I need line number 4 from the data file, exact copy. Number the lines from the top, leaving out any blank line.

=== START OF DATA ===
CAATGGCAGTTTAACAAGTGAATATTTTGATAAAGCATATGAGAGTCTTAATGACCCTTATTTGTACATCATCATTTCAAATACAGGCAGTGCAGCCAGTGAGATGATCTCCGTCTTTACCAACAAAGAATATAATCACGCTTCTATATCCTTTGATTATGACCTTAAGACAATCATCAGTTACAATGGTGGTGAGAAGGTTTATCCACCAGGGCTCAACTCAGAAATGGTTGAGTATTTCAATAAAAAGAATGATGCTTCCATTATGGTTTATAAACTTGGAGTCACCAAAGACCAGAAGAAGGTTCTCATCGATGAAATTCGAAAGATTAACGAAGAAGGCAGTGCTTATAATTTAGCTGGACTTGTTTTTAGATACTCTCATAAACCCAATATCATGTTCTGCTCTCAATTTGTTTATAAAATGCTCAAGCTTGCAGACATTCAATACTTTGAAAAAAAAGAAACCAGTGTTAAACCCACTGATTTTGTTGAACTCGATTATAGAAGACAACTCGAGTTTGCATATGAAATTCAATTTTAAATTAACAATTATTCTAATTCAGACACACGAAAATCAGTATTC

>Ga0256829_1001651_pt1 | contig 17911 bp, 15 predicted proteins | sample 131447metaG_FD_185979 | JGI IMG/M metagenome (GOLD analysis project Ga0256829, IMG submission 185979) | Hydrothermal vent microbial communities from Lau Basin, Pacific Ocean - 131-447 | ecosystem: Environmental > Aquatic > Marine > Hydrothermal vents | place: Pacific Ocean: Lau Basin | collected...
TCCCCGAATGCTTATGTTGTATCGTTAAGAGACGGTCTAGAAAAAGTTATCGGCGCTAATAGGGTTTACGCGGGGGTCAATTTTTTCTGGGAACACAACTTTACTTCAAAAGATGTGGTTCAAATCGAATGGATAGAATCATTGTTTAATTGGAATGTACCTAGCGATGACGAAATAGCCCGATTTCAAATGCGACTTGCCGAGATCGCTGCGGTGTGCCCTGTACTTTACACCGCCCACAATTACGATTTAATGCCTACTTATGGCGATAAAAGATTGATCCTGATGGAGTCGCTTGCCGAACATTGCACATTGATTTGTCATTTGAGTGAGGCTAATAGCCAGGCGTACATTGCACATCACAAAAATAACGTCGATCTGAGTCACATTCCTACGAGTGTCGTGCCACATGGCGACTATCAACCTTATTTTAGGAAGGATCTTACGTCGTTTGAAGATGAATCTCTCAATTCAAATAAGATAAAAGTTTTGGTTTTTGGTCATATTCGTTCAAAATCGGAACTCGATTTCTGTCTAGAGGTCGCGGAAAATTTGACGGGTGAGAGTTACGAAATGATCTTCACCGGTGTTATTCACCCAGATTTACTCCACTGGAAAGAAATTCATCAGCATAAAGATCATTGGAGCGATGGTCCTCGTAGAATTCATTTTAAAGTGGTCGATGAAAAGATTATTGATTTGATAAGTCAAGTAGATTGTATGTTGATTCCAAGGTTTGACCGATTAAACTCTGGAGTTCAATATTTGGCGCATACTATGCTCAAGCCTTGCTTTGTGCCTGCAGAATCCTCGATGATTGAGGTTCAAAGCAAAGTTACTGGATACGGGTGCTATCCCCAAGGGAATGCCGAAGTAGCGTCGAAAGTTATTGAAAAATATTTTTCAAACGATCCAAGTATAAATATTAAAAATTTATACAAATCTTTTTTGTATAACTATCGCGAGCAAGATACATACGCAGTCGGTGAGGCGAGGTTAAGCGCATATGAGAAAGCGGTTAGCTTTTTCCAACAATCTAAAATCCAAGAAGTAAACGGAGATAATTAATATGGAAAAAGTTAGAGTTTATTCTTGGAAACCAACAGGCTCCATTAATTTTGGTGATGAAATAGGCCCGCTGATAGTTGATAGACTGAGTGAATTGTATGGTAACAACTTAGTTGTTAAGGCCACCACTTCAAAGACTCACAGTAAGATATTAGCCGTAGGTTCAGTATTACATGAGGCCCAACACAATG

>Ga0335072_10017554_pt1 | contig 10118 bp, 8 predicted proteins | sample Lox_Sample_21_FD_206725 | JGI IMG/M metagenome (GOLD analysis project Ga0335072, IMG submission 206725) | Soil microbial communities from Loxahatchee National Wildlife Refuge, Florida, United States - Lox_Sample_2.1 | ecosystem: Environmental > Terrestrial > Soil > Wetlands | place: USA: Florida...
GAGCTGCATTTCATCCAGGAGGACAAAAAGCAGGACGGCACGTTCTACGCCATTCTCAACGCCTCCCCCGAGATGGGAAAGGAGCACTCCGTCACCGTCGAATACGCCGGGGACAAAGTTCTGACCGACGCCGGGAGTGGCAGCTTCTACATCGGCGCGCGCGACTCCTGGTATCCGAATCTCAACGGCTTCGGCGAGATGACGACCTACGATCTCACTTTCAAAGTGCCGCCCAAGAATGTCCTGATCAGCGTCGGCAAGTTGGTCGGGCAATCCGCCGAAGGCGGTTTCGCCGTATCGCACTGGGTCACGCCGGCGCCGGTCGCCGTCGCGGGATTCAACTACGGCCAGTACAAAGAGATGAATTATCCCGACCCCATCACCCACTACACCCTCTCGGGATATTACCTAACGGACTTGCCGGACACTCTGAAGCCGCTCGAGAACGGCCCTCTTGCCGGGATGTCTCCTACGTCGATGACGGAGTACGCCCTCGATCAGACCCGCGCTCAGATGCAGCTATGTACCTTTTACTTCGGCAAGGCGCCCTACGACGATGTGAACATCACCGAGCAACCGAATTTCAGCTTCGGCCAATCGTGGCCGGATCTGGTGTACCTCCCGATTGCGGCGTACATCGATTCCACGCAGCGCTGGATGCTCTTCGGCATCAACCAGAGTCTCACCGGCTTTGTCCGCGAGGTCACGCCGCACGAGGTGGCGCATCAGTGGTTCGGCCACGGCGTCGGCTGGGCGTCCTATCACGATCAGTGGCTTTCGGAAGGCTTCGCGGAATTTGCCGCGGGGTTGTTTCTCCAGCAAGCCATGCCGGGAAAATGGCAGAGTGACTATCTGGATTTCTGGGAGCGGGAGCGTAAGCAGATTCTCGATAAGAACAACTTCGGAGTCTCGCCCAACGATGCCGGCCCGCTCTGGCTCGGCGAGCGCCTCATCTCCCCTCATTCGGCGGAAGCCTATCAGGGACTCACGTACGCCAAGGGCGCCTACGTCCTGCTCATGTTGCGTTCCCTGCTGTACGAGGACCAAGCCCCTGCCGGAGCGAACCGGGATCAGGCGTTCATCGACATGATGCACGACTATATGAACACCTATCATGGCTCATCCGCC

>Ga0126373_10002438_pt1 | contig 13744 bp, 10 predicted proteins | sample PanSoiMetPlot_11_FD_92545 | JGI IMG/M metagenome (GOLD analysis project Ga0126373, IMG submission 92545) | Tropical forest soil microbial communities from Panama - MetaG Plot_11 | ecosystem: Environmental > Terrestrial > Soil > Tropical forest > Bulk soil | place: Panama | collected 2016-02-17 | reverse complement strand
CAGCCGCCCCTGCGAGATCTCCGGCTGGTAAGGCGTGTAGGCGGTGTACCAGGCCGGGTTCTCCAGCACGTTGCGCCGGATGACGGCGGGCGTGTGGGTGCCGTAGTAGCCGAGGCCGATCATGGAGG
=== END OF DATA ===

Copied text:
>Ga0335072_10017554_pt1 | contig 10118 bp, 8 predicted proteins | sample Lox_Sample_21_FD_206725 | JGI IMG/M metagenome (GOLD analysis project Ga0335072, IMG submission 206725) | Soil microbial communities from Loxahatchee National Wildlife Refuge, Florida, United States - Lox_Sample_2.1 | ecosystem: Environmental > Terrestrial > Soil > Wetlands | place: USA: Florida...